Doctor calls his broker during delivery

Imagine that the day you have been waiting for has finally arrived. In just a few hours you would give birth to your child. Your pregnancy had been easy and you did not expect any complications during the delivery. But during the last, and most critical minutes of the birth, the doctor continued to leave the room and made a serious of decisions that had disastrous consequences.

This is exactly what happened to a young mother in nearby Florida in 2013. During the final 90 minutes of a low-risk pregnancy, her obstetrician not only made one bad decision after another, but he also chose to take an eight-minute phone call with his stockbroker. In addition, the doctor had the nurses restart a drug to induce stronger contractions and he did not perform a Cesarean, which may have made a huge difference in the eventual outcome.

Abuse in nursing homes: Non-physical abuse is still abuse

When we check grandparent or parent into a nursing home, many of us hope that we've done everything we can to ensure that they do not suffer abuse during their stay. Maybe you checked reviews of a facility and did a walkthrough, and even researched any recent lawsuits against the facility or operators.

Unfortunately, even here in beautiful Myrtle Beach, the possibility of nursing home abuse still exists. What's more, while most physical forms of abuse are easily identified if you stay vigilant, other forms of abuse are more difficult to spot. Still, these non-physical forms of abuse are serious violations of your loved one's rights and dignity.

Non-smokers often face lung cancer misdiagnosis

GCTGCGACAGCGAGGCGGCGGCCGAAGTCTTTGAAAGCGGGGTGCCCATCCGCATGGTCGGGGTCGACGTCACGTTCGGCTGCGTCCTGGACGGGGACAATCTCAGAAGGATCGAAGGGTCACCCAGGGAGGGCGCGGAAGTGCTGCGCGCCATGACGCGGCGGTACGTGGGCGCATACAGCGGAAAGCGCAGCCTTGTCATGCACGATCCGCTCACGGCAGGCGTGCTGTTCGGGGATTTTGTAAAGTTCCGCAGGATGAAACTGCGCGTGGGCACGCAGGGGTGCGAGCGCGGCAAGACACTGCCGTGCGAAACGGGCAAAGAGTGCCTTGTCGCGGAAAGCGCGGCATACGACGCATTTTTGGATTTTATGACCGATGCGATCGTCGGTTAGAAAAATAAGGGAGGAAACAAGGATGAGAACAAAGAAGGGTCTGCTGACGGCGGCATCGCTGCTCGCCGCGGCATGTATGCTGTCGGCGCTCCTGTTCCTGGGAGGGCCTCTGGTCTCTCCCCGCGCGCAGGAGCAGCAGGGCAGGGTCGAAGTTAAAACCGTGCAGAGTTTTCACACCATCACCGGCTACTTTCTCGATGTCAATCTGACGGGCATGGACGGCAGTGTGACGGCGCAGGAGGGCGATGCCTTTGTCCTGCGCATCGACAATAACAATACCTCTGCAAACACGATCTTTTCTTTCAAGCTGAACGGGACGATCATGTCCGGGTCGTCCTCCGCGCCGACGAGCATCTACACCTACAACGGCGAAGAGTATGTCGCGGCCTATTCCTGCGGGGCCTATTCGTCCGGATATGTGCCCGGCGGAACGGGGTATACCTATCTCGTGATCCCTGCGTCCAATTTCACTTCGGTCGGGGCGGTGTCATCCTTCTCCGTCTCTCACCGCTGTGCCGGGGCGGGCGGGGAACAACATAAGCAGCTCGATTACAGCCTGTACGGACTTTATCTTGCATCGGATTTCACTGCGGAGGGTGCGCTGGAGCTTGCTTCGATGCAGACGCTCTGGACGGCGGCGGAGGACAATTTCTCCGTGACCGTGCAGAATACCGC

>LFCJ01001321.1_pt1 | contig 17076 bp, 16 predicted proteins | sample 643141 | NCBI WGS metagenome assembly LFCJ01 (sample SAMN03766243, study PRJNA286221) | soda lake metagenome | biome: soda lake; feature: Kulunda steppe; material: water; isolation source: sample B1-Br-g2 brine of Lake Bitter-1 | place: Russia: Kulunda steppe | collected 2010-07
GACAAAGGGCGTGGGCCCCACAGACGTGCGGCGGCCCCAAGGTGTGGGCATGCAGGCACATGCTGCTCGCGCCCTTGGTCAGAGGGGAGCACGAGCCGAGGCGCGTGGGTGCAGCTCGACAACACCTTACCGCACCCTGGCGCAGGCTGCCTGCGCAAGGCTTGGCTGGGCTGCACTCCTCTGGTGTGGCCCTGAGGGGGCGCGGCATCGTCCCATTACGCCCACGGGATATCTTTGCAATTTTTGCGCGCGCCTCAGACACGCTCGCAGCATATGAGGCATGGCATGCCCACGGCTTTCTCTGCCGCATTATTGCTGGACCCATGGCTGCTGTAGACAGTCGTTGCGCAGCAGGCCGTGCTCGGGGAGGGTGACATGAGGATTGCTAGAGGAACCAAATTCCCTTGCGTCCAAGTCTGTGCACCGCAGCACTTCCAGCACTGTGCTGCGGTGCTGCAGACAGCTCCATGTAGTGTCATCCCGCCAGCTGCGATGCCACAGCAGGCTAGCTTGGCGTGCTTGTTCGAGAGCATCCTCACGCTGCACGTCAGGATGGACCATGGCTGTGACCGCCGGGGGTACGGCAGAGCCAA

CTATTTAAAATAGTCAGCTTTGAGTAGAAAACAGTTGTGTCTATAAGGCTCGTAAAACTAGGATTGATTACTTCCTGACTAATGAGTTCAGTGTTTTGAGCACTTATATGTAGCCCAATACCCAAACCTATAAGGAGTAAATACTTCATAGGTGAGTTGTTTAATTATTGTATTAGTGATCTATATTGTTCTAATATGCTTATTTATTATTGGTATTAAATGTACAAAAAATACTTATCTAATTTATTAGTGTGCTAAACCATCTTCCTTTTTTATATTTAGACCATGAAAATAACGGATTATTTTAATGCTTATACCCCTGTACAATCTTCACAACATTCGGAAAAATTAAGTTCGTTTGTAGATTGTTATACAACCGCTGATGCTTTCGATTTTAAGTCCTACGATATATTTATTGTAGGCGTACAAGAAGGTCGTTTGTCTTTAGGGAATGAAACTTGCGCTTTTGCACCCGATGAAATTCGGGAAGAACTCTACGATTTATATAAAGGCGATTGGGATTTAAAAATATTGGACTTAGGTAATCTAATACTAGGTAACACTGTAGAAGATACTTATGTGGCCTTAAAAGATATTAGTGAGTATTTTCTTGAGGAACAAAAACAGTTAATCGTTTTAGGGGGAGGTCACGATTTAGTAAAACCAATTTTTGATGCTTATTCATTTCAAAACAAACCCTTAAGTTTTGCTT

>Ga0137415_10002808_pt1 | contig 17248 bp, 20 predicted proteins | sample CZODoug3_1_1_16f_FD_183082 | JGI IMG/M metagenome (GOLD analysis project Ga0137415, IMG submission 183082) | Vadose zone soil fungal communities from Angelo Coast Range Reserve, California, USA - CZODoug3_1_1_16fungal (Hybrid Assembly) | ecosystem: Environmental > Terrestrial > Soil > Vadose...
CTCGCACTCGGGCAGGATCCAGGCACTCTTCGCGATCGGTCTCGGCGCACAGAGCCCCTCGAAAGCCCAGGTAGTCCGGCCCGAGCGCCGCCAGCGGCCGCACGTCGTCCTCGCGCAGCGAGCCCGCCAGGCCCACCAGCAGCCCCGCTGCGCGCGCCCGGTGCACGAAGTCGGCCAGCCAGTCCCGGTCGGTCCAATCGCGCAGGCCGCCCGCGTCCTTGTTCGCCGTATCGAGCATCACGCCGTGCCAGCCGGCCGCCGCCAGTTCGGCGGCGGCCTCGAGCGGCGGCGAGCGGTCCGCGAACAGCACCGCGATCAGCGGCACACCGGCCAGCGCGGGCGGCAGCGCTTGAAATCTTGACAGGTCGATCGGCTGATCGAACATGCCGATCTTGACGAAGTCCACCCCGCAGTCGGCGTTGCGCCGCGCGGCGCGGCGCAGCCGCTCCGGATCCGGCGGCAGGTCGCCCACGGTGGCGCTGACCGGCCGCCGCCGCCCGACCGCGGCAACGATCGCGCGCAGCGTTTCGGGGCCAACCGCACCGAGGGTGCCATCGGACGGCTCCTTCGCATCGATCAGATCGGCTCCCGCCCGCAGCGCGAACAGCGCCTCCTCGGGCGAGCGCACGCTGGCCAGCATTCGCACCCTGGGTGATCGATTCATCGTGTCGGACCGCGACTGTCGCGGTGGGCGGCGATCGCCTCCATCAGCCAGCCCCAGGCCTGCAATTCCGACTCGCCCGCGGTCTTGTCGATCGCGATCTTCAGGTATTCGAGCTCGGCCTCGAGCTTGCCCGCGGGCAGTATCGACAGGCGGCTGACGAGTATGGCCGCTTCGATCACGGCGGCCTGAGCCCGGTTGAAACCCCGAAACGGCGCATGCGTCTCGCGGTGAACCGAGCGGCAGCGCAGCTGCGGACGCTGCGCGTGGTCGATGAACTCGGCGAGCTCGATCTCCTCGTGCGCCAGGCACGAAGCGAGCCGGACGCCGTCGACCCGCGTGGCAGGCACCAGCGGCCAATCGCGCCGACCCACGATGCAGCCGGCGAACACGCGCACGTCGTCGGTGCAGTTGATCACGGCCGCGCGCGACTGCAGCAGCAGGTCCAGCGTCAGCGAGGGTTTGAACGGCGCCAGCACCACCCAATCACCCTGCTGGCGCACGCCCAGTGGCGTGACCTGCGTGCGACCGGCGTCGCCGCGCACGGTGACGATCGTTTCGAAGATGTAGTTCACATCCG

Many people who develop lung cancer experience a misdiagnosis because they "don't fit the profile." Even though lunch cancer is the most prevalent type of cancer in the United States, doctors often misdiagnose lung cancer if the patient is not a smoker.

If you developed lung cancer and were not a smoker, it is possible your doctor wasted valuable time and resources on a poor diagnosis. An improper diagnosis may make you eligible to file a lawsuit against your physician, but the details are all very important.

Nursing home abuse: When your parent has a bedsore

When your loved one is in a nursing home, you expect the best care. Your mother has a hard time getting out of bed without help, and when she's in a wheelchair, she barely moves. Since she struggles so much to move, it's vital that the nursing staff helps her adjust and move regularly to prevent bedsores. Not doing so can constitute nursing home abuse, a claim for which you may receive compensation.

5 facts spouses should know about nursing home abuse

You've been with your spouse for many years, but you know that he is not able to care for himself anymore. You're getting older, too, and you need to know that he is getting the care he needs. While you don't want to look into nursing care, you know it's the right thing to do. Where do you start, though? How can you make sure your spouse is cared for in the same way that you'd care for him if you could?

Here are five ways to recognize nursing home abuse or negligence, so you can find a nursing facility that fits your spouse's needs while protecting him from unnecessary pain and suffering.

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Phone: 843-213-6737